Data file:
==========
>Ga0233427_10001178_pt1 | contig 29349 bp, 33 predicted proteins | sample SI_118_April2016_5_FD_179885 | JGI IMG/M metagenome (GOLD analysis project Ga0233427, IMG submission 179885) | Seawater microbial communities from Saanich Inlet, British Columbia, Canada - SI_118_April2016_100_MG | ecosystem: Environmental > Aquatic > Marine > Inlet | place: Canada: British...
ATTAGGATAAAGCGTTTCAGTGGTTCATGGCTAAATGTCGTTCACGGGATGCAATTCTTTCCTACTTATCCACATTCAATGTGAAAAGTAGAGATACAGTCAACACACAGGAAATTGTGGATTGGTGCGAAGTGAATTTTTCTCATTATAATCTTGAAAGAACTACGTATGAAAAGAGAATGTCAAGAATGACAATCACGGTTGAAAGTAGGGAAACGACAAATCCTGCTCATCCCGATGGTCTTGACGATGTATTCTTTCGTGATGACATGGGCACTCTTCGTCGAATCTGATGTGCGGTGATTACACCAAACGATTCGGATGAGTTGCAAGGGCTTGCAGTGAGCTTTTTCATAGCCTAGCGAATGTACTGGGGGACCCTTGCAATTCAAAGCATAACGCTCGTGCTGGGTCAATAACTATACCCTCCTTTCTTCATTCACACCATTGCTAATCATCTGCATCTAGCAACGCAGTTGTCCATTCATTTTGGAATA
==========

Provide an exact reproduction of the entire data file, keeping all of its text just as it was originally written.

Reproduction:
>Ga0233427_10001178_pt1 | contig 29349 bp, 33 predicted proteins | sample SI_118_April2016_5_FD_179885 | JGI IMG/M metagenome (GOLD analysis project Ga0233427, IMG submission 179885) | Seawater microbial communities from Saanich Inlet, British Columbia, Canada - SI_118_April2016_100_MG | ecosystem: Environmental > Aquatic > Marine > Inlet | place: Canada: British...
ATTAGGATAAAGCGTTTCAGTGGTTCATGGCTAAATGTCGTTCACGGGATGCAATTCTTTCCTACTTATCCACATTCAATGTGAAAAGTAGAGATACAGTCAACACACAGGAAATTGTGGATTGGTGCGAAGTGAATTTTTCTCATTATAATCTTGAAAGAACTACGTATGAAAAGAGAATGTCAAGAATGACAATCACGGTTGAAAGTAGGGAAACGACAAATCCTGCTCATCCCGATGGTCTTGACGATGTATTCTTTCGTGATGACATGGGCACTCTTCGTCGAATCTGATGTGCGGTGATTACACCAAACGATTCGGATGAGTTGCAAGGGCTTGCAGTGAGCTTTTTCATAGCCTAGCGAATGTACTGGGGGACCCTTGCAATTCAAAGCATAACGCTCGTGCTGGGTCAATAACTATACCCTCCTTTCTTCATTCACACCATTGCTAATCATCTGCATCTAGCAACGCAGTTGTCCATTCATTTTGGAATA